'I personally think the movie is very good, I’m very proud of it. I’ll be curious to see if it holds up — the criticism and the movie'
Though it was once touted as one of 2016’s must-see blockbusters, Morten Tyldum’s Passengers ended up being a one-way ticket to the critical doghouse for stars Chris Pratt and Jennifer Lawrence — and now Pratt is speaking up about the sci-fi romance’s scathing reviews and the controversy surrounding its plot.
“I was really caught off guard by that. It was definitely a lesson,” Pratt told Variety in an interview published Wednesday when asked about critiques against the film. “I personally think the movie is very good, I’m very proud of it. I’ll be curious to see if it holds up — the criticism and the movie.”
Before its release last year, several critics took issue with a key plot point in the film, which sees Pratt’s character — one of the thousands of people in suspended animation aboard a spaceship traversing a 120-year journey — fraught with loneliness, ultimately deciding to wake up a fellow passenger (Lawrence) without her consent. Entertainment Weekly critic Chris Nashawaty gave the film a D+ grade, calling its premise “profoundly creepy.” The Guardian‘s Andrew Culver said it was “an interstellar version of social-media stalking.”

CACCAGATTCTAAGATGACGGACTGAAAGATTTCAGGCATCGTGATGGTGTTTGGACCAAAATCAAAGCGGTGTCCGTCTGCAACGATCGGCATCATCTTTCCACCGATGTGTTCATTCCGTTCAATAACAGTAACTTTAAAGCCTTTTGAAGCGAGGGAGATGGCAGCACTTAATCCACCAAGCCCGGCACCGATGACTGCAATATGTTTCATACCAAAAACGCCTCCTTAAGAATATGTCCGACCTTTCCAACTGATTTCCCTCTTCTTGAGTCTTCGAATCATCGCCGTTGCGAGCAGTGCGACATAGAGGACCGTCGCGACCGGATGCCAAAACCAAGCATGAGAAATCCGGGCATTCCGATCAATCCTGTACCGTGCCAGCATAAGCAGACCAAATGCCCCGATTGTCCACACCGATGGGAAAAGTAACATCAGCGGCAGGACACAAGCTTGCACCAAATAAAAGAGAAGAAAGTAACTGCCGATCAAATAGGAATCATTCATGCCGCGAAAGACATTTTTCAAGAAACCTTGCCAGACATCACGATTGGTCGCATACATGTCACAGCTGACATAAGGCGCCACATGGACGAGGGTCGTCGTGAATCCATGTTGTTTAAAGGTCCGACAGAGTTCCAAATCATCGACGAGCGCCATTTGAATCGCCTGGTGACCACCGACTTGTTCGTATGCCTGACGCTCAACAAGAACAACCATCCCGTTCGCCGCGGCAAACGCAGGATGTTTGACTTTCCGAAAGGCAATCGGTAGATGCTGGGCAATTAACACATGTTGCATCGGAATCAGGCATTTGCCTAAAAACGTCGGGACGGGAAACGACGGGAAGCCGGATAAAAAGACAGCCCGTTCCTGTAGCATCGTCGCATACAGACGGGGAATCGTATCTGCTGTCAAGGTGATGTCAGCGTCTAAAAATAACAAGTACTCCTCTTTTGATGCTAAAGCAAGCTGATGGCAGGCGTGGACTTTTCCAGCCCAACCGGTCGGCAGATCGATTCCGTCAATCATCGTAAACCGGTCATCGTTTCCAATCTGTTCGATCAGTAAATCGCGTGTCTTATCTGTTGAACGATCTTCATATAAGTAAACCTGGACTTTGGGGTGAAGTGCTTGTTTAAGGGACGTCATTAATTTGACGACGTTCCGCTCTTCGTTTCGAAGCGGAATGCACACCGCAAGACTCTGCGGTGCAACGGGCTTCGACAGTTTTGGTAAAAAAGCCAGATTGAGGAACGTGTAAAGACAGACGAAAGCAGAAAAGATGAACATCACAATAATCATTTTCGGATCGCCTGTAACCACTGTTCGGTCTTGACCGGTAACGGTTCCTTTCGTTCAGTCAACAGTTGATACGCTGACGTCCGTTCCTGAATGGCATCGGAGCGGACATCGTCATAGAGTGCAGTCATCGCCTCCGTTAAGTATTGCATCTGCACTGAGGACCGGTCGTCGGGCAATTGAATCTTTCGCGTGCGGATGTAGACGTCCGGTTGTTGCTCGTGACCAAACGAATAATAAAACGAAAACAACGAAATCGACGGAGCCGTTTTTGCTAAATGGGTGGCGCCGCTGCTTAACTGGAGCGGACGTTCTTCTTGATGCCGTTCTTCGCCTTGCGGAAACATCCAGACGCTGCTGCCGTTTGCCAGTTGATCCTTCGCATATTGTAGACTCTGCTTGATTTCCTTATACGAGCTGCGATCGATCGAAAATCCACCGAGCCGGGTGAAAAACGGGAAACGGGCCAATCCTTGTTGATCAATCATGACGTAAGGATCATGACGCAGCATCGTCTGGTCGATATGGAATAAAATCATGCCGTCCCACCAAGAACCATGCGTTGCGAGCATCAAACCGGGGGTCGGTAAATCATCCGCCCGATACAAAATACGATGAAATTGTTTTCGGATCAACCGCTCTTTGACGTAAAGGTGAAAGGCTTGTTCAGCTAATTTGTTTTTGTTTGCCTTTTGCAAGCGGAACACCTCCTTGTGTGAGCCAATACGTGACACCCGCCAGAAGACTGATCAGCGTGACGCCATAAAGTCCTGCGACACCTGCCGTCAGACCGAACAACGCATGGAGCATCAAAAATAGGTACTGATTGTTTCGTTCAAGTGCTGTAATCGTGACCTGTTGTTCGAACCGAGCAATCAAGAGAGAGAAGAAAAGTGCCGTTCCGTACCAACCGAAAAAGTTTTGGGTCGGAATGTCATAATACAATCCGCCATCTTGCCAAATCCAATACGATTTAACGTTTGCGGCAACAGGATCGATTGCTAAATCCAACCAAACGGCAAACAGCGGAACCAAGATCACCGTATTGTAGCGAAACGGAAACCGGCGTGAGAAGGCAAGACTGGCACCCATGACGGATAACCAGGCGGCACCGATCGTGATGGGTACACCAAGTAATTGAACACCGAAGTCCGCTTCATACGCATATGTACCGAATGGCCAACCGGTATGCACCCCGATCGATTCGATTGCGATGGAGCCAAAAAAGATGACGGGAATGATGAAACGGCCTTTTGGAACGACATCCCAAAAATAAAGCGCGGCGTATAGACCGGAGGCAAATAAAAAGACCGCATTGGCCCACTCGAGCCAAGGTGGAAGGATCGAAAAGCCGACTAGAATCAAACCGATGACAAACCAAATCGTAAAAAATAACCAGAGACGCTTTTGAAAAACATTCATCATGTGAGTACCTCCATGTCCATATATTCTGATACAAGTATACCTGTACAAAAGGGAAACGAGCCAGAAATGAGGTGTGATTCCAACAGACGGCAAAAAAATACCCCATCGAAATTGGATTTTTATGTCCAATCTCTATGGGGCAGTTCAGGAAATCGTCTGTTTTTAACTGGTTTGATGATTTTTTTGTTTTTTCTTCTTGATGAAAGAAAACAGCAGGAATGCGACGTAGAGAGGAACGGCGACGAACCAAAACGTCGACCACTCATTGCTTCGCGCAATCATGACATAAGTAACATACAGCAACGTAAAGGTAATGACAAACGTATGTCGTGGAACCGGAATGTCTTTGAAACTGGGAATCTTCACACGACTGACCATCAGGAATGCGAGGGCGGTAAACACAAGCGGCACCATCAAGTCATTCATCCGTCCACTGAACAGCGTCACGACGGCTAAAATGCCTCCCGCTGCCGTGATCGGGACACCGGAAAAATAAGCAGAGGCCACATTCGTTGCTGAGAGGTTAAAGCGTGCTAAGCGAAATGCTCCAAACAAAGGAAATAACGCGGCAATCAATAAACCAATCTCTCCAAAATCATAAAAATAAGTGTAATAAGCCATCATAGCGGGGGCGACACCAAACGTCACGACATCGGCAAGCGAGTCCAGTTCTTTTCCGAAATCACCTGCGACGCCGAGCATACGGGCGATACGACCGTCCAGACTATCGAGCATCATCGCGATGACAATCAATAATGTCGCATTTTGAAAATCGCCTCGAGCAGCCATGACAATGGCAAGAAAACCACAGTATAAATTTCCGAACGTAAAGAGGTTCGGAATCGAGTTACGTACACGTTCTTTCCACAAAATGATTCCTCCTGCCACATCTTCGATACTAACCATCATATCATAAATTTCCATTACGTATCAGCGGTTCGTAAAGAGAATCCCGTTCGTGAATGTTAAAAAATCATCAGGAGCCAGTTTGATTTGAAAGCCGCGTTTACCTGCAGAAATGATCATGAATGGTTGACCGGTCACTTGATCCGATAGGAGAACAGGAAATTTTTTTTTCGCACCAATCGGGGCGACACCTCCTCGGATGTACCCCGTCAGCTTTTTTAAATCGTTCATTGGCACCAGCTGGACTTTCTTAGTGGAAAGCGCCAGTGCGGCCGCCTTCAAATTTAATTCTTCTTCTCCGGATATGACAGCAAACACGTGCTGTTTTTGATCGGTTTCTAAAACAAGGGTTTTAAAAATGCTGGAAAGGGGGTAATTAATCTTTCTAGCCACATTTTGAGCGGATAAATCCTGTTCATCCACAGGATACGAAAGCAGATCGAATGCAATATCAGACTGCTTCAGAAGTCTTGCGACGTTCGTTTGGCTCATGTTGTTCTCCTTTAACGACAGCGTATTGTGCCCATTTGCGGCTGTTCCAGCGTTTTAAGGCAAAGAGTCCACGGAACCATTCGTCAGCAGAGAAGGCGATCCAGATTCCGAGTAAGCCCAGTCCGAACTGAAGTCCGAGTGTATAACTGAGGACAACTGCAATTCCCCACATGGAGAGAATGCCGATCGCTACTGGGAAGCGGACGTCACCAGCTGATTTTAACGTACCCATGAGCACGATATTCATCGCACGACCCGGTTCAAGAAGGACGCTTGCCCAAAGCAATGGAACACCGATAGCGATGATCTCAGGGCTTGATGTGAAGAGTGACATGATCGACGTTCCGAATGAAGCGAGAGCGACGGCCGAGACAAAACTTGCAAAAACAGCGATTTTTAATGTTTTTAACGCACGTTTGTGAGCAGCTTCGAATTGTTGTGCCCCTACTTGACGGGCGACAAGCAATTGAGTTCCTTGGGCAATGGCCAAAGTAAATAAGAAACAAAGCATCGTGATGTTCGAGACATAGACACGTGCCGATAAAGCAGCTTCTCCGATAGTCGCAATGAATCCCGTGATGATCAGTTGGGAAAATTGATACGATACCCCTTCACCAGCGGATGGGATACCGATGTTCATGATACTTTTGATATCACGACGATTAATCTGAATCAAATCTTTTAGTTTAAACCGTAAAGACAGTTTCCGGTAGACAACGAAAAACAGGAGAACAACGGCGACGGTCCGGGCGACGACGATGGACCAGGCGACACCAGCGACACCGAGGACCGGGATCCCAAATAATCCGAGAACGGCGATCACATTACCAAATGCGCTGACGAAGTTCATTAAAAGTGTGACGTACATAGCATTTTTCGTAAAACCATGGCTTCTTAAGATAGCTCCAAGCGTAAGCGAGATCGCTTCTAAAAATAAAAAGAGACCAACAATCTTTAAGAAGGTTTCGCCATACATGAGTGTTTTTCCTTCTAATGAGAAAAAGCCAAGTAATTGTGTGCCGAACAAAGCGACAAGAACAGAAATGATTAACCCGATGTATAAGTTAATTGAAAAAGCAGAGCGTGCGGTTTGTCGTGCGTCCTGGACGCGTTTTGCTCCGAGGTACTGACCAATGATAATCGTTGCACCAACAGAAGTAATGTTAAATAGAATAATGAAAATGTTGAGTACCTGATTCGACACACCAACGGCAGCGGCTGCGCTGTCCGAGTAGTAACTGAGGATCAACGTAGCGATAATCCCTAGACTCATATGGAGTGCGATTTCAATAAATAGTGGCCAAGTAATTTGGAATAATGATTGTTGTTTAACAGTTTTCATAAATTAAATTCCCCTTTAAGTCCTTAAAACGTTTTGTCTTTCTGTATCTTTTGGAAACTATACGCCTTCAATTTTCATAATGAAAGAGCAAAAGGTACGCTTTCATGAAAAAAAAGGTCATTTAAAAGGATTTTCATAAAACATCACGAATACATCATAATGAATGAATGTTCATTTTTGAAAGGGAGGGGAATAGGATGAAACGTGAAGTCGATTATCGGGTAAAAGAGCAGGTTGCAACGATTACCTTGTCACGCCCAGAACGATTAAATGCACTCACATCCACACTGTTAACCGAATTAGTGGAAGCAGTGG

Still, Pratt told said he considers the film a success.
“I’m proud of how the movie turned out and it did just fine to make money back for the studio,” he said, referencing Passengers‘ box office totals, which just crossed the $100 million domestic mark ($300 million worldwide) earlier this month on a $110 million production budget. “But the critical score was disproportionately negative compared to the CinemaScore [B]. It got the same rating on Rotten Tomatoes as Paul Blart: Mall Cop [33 percent], maybe worse.” (It was worse: just 31 percent of 224 critics aggregated by Rotten Tomatoes gave the Tyldum film a positive review.)
Last week, Passengers producer Neal Moritz also discussed the film’s reception during his guest spot on The Bill Simmons Podcast.
“That was a very valuable lesson to me. I loved that movie. It was one of my favorite experiences making a movie… I thought the script was one of the best scripts I’d ever read,” Moritz said. “There was a weird thing that happened. We’d done numerous test screenings… that were very encouraging to us… everything was looking great. Ten days before that movie came out, the first review came out… the reviewer said that we were justifying date rape, and I was like, what?”
He continued: “I thought back to all the screenings that we had and nobody had ever thought that, but it was weird. One guy said that and a lot of media picked up on that and it became the mantra that the film carried, and I thought it was a really unfair thing because I think it’s a beautiful film I couldn’t be more proud of.”